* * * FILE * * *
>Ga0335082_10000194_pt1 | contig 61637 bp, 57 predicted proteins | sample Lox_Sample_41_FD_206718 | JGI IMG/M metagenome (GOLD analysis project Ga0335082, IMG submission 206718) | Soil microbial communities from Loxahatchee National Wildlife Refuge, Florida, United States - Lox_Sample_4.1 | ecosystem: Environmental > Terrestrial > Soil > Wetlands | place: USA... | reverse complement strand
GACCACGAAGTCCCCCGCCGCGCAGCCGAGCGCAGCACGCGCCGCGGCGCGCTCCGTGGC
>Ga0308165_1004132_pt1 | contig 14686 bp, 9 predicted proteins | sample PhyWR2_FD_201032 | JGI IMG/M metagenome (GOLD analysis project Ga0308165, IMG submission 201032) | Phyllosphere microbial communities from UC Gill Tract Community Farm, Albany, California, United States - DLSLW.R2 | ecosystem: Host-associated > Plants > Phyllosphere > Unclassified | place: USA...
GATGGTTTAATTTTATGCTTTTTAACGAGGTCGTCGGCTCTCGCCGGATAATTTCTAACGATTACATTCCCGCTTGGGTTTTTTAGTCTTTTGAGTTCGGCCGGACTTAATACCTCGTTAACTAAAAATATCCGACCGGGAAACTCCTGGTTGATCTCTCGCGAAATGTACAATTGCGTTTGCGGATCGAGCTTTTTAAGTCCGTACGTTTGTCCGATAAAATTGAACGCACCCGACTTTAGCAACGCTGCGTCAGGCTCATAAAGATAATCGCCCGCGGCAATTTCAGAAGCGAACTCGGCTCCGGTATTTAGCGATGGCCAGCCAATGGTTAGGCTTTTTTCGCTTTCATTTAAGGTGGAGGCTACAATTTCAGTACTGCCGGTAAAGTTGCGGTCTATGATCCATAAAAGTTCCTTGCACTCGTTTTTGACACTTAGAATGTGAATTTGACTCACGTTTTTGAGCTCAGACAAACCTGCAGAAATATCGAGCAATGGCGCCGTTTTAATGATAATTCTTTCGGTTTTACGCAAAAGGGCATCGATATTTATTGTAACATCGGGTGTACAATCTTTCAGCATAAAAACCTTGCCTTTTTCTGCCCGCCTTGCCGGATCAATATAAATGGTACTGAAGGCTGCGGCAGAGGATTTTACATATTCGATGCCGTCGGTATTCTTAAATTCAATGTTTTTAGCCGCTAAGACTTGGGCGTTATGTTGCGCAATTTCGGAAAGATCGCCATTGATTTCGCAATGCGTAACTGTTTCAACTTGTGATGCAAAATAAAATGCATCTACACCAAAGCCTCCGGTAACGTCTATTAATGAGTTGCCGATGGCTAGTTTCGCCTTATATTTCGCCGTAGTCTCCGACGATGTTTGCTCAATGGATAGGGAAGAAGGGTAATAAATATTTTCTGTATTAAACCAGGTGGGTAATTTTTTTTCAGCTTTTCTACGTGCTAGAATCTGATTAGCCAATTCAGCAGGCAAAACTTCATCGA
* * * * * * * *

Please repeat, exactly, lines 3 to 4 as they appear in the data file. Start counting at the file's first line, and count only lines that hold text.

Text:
>Ga0308165_1004132_pt1 | contig 14686 bp, 9 predicted proteins | sample PhyWR2_FD_201032 | JGI IMG/M metagenome (GOLD analysis project Ga0308165, IMG submission 201032) | Phyllosphere microbial communities from UC Gill Tract Community Farm, Albany, California, United States - DLSLW.R2 | ecosystem: Host-associated > Plants > Phyllosphere > Unclassified | place: USA...
GATGGTTTAATTTTATGCTTTTTAACGAGGTCGTCGGCTCTCGCCGGATAATTTCTAACGATTACATTCCCGCTTGGGTTTTTTAGTCTTTTGAGTTCGGCCGGACTTAATACCTCGTTAACTAAAAATATCCGACCGGGAAACTCCTGGTTGATCTCTCGCGAAATGTACAATTGCGTTTGCGGATCGAGCTTTTTAAGTCCGTACGTTTGTCCGATAAAATTGAACGCACCCGACTTTAGCAACGCTGCGTCAGGCTCATAAAGATAATCGCCCGCGGCAATTTCAGAAGCGAACTCGGCTCCGGTATTTAGCGATGGCCAGCCAATGGTTAGGCTTTTTTCGCTTTCATTTAAGGTGGAGGCTACAATTTCAGTACTGCCGGTAAAGTTGCGGTCTATGATCCATAAAAGTTCCTTGCACTCGTTTTTGACACTTAGAATGTGAATTTGACTCACGTTTTTGAGCTCAGACAAACCTGCAGAAATATCGAGCAATGGCGCCGTTTTAATGATAATTCTTTCGGTTTTACGCAAAAGGGCATCGATATTTATTGTAACATCGGGTGTACAATCTTTCAGCATAAAAACCTTGCCTTTTTCTGCCCGCCTTGCCGGATCAATATAAATGGTACTGAAGGCTGCGGCAGAGGATTTTACATATTCGATGCCGTCGGTATTCTTAAATTCAATGTTTTTAGCCGCTAAGACTTGGGCGTTATGTTGCGCAATTTCGGAAAGATCGCCATTGATTTCGCAATGCGTAACTGTTTCAACTTGTGATGCAAAATAAAATGCATCTACACCAAAGCCTCCGGTAACGTCTATTAATGAGTTGCCGATGGCTAGTTTCGCCTTATATTTCGCCGTAGTCTCCGACGATGTTTGCTCAATGGATAGGGAAGAAGGGTAATAAATATTTTCTGTATTAAACCAGGTGGGTAATTTTTTTTCAGCTTTTCTACGTGCTAGAATCTGATTAGCCAATTCAGCAGGCAAAACTTCATCGA